I turned up at my first gig at the Oxford, (it must have been in the mid-seventies by then) with a little apprehension, not really knowing what to expect because as I had been playing every weekend prior at the Wayfarer there was no chance to go to see what was currently on at the Oxford. I was met by three of the friendliest guys you could ever wish to meet. The band there comprised of organ, bass, guitar and drums and an enthusiastic singer/compere who just happened to be the manager of the pub too. His name was Roy Peddy. The band members were; - Lionel Llewelyn (organ), Brian Chell (guitar) and Frank Broadley (bass) plus myself. Lionel was one of the nicest of nice guys and a very accomplished accompanist, as well as a great player. Brian Chell was a master of his instrument, being a qualified Classical Guitar tutor and a knowledgeable and very fluent jazzman. Frank had probably played in just about every band on earth! Well in the North Staffs area at least and he made up the band on bass guitar, although occasionally he would play the double bass when the mood called for it. Brian and Frank used to play regularly with Harry Piper and his Band at Trentham Ballroom before Harry retired from bandleading.
I must say that from the moment I played the first number with them I was hooked and they were definitely the best outfit I had played with as the atmosphere and approach was so casual and easy-going, made possible by the vast experience that made up the band. But the biggest plus was I was at last playing with the best musicians in the area and really blending in with them from the word go. In nearly all other gigs that I played there was the initial element of 'tension' because usually it took some getting used-to straight away but with this band it just clicked from the first note. It was obvious straight away that we all had the same love of swing and jazz so it was also obvious that we were going to play as much of it as we could get away with!
The Oxford had music and cabaret every Saturday and Sunday nights. We opened with Roy singing a couple of bright swingers, followed by a few instrumentals of ours (usually some nice swingy classics) then the first spot of the cabaret which could be anything really and a different artist every night so we had to be on out toes to be able to back them without any kind of rehearsal. This is where experience and natural ability comes in as we had perhaps ten minutes max to 'run-through' with the artist all his/her repertoire and arrangements. Most had just 'fag paper' charts which were next to useless to us, some just had the piano/chord charts, some even had full orchestra scores which would not disgrace the Royal Philharmonic! And of course some had nothing at all. We took all in our stride and gracefully completed the mission impossible many times over!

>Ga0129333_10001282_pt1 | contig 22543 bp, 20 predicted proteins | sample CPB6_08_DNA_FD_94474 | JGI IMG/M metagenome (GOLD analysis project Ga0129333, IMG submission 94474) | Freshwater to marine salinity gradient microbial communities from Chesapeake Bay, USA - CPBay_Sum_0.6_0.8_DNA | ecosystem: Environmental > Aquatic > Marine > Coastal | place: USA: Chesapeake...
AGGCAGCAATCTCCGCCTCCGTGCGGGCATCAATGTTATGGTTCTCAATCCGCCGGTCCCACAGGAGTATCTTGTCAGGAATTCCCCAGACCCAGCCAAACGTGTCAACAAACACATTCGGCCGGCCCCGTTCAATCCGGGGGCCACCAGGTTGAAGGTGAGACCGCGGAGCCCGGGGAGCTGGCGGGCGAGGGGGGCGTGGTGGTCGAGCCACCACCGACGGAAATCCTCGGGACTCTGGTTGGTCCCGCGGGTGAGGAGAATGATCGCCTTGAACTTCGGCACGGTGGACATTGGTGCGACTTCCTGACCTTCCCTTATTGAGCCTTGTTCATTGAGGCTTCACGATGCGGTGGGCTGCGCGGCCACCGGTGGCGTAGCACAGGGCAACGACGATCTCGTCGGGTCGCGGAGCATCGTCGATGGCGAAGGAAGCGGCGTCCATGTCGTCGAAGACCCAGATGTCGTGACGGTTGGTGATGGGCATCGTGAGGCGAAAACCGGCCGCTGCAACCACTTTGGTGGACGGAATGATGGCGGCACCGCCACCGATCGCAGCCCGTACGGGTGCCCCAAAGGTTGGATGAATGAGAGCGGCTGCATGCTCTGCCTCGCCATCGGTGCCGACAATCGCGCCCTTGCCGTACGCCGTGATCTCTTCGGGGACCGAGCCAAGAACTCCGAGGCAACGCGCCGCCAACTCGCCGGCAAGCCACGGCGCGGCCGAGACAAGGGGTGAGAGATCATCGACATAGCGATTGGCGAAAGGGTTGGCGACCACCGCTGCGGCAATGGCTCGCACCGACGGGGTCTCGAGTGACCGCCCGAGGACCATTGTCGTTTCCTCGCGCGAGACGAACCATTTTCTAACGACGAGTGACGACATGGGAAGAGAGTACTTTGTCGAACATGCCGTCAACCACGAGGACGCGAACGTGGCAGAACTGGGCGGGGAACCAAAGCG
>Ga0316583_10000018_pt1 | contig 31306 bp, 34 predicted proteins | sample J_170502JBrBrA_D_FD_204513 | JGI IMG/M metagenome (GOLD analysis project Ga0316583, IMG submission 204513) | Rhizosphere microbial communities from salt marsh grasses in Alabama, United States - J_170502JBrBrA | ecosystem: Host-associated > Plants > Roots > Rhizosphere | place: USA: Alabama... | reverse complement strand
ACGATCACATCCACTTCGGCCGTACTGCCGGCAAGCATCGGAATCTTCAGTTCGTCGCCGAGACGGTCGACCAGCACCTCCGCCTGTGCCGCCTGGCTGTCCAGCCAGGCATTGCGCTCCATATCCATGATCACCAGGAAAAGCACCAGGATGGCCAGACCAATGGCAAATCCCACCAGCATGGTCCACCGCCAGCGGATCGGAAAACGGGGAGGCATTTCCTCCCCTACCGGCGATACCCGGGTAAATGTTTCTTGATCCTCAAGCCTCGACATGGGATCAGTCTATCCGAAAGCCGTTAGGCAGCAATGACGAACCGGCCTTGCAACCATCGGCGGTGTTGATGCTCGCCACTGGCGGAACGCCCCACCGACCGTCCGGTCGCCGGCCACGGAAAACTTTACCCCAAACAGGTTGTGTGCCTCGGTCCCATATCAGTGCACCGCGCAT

I do recall one comedian/singer rolled up and calmly handed out some very 'posh' looking leather-bound dossiers with the different orchestra section embossed on the cover of each one. I was handed the one marked 'percussion'. Rather apprehensively I opened it, fully expecting to find dozens of complex charts, rhythms and impossible scores for me to master immediately. I fell over laughing though when I saw just a single sheet with VERBAL instructions written on, like 'Crash of cymbal when (artist) falls over', or 'drum roll when (artist) asks for audience quiet' etc. So to keep up the 'ploy' I prominently perched the dossier on a music stand and pretended to be concentrating very hard all night long! In fact I had a copy of the Evening Sentinel in there and was checking the Sports reports!
After the first spot we might catch just enough time to refill our beer glasses and then it was a similar sequence for the second half of the evening. After the last of the applause died away for the artist of the night, we would let it rip with our 'pub-clearing' number which was usually 'Intermission Riff' the Stan Kenton number, or 'How High the Moon' another jazz standard. This served two purposes; - it gave us something to bite out teeth on and also unwind, while the nature of the music (now almost pure jazz) drove the general crowd out so that Roy could lock up! But of course there were always the genuine music fans who would sit listening right up to the end until Roy physically pushed them out.
Up the road from the Oxford was the Queens Hotel, and the band members there always popped down during their intermission for a quick pint and a listen to us. It was almost like appearing before royalty as some of the band members were hardened professionals too and some of the favourable comments they made about us was real mind-blowing stuff! The drummer in the band from the Queens once asked to play a number with us while I had a short break. His name was Trevor Steele and I had known him from group days too. Of course whenever someone 'unknown' sits in for the regular drummer he immediately becomes a hero and he had more applause than I had had all the time there! But that's show biz! It works in reverse too as I often popped on the stand impromptu at other places and got the same treatment and applause. One place that my mates and me used to go to was the Three Crowns in Macclesfield. Whenever I had a Saturday off we would go there as it was all 'open mike' stuff and I created quite a following there. Even had my name up as 'possible guest appearance from our own Barry on drums'. So it was all swings and roundabouts.